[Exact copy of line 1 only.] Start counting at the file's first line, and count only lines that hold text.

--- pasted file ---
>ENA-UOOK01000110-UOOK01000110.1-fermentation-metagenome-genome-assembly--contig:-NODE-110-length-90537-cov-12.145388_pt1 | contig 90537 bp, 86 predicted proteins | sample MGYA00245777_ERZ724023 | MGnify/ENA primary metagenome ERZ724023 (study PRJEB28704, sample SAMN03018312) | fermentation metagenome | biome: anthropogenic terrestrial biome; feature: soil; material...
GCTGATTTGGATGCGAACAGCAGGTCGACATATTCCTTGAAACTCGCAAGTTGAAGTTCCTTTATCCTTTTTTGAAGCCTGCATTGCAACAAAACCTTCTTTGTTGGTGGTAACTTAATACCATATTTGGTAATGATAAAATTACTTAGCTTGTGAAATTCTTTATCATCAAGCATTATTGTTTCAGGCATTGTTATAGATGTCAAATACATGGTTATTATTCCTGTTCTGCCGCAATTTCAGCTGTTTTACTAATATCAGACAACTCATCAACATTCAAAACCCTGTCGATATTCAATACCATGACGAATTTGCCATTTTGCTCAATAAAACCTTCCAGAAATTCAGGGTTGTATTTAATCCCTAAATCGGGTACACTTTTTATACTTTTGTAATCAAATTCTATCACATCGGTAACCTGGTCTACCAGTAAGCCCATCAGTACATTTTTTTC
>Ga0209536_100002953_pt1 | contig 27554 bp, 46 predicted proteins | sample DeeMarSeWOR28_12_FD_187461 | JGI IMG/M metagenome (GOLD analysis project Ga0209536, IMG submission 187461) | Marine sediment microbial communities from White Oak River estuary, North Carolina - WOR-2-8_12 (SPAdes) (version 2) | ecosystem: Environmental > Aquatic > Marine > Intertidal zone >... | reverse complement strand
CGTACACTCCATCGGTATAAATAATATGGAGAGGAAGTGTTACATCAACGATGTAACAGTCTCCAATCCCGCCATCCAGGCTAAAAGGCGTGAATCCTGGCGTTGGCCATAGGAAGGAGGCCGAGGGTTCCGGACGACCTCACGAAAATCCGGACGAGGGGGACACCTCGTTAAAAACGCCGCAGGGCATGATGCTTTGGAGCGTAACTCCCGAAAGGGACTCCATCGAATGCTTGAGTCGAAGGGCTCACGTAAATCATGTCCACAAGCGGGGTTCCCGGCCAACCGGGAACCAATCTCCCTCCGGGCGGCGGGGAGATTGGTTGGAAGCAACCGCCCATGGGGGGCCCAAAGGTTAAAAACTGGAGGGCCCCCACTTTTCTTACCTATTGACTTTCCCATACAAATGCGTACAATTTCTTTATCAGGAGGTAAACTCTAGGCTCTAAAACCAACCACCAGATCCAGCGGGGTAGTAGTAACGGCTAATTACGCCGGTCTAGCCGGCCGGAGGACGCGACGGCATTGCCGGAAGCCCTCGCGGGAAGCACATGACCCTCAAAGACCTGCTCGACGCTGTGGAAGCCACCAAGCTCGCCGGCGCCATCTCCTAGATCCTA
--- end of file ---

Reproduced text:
>ENA-UOOK01000110-UOOK01000110.1-fermentation-metagenome-genome-assembly--contig:-NODE-110-length-90537-cov-12.145388_pt1 | contig 90537 bp, 86 predicted proteins | sample MGYA00245777_ERZ724023 | MGnify/ENA primary metagenome ERZ724023 (study PRJEB28704, sample SAMN03018312) | fermentation metagenome | biome: anthropogenic terrestrial biome; feature: soil; material...